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​Matthew Alexander Henson

Matthew Alexander Henson  1866 - 1955

​On April 6, 1909, history was made when two men, one Black and one White, planted the American Flag at the North Pole.  Thus, Matthew A. Henson, a Black man, became one of the first Americans to reach the top of the world.

Henson was born in Charles County, Maryland, in 1866.  He lost his parents at an early age and was raised by an uncle in Washington D.C.  There, he attended elementary school.  When Henson was 13, he became a cabin boy on the merchant ship Katie Hinds for six years.  He later became a seaman and traveled the world.  He sailed across the Pacific Ocean, the China Sea, and the Atlantic Ocean.  He made stops in China, Japan, Africa, Spain, France, and Russia.

In 1888, Henson met Commander Robert E. Peary, of the U.S. Navy, who was an explorer.  Henson asked Peary if he could join his trip to the North Pole.  Henson had been recommended as a servant, but Peary soon saw that Henson's ability as a sailor was more valuable.  Peary later admitted that the expedition was aided by Henson's skills and said, "I couldn't get along without him."

Henson traveled all over the world with Peary from 1891 to 1909.  During this time, he learned to do many things.  He could chart a path for the ship, hunt, handle the dogs, and speak the Eskimo language.  He could also build igloos in sub-zero weather.  The Eskimos admired Henson and called him their "brother."

​On April 6, 1909, along with four Eskimos , Peary and Henson were the first Americans to reach the North Pole.  The men faced harsh conditions.  For the final 68 days of the expedition, it became so cold that their clothing froze solid to their growing beards.  They had to stop often to break away the ice that had formed form their breath and body moisture.  Henson was fond of reading the Bible, reciting the Twenty-Third Psalm and the Fifth Chapter of Matthew.  His Bible readings helped them bear the cold of winter.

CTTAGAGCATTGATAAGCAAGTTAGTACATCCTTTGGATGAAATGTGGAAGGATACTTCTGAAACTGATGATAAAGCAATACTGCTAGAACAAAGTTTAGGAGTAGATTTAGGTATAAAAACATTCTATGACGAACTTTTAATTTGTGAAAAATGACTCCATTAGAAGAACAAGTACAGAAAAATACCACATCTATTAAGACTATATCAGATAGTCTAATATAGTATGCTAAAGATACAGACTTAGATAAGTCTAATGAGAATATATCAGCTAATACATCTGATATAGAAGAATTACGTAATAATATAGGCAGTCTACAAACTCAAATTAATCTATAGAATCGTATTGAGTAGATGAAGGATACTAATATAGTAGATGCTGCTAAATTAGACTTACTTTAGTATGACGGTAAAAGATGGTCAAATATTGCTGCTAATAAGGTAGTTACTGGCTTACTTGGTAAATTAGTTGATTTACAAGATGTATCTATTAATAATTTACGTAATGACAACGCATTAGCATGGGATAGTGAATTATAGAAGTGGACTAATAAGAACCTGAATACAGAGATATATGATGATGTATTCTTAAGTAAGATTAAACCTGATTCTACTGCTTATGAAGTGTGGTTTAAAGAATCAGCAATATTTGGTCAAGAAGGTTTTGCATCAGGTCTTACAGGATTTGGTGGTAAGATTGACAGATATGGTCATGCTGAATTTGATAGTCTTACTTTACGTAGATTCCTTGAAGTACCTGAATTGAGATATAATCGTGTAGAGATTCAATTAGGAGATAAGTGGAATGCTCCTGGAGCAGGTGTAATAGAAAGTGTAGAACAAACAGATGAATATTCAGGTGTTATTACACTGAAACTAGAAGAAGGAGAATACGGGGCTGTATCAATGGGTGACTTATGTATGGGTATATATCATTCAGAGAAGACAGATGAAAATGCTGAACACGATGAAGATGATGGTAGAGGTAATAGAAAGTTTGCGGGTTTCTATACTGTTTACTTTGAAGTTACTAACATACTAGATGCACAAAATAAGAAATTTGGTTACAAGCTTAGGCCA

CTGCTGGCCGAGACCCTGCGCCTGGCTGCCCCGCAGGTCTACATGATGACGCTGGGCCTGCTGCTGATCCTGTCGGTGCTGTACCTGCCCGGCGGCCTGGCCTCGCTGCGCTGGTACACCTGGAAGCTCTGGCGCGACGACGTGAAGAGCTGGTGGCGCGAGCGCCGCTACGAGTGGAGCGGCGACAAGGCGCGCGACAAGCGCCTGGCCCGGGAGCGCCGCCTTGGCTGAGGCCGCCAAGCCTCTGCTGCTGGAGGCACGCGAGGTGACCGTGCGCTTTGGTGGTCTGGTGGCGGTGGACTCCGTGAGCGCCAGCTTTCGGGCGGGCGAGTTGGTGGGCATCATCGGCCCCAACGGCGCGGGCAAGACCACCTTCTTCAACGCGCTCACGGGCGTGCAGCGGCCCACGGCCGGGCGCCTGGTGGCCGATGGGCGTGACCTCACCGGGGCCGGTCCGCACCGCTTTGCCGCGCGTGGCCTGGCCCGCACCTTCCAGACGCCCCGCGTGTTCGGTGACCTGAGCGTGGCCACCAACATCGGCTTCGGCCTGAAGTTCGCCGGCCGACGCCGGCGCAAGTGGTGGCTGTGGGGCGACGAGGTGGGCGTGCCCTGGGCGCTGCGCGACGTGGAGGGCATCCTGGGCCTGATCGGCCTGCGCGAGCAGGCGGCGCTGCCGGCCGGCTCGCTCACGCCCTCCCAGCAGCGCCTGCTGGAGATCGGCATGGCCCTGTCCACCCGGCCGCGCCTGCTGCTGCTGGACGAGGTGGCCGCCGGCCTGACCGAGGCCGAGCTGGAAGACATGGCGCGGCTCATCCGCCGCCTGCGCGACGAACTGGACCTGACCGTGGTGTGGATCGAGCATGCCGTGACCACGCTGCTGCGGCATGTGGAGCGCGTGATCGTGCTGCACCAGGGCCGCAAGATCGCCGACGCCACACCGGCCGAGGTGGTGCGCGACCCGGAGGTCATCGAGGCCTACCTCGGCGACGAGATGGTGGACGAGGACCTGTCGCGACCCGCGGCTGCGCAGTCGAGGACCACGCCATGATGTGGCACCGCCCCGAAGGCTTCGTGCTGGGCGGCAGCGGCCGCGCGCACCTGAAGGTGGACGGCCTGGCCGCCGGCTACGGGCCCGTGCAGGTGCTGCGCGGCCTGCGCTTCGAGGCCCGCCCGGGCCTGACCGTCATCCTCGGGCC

After the historic planting of the America flag at the top of the world, Henson and Peary returned to America to discuss their victory in the Arctic.  Because Henson was Black, he was at first denied his rightful place in history.  However, in 1913, President Taft gave him a job as a clerk in the New York Customs House.  Henson worked there for 23 years.

In 1937, Henson was made a member of the Explorers Club and earned a master's degree from Howard University in 1939.  In 1944, Congress awarded medals to him and the five White men who started but quit the 1908 North Pole Expedition.  In 1948, Henson also received a gold medal from the Geographical Society in Chicago.  He was honored by President Truman in 1950 and by President Eisenhower in 1954.

Matthew A. Henson died in 1955, at the age of 89.  He was mourned by his wife Lucy and his sister.  In 1961, six years after his death, the state of Maryland gave money for a monument to Henson, the co-discoverer of the North Pole.

Excerpt from A Gift of Heritage Historic Black Pioneers.

This is only a summary of the life of Matthew A. Henson.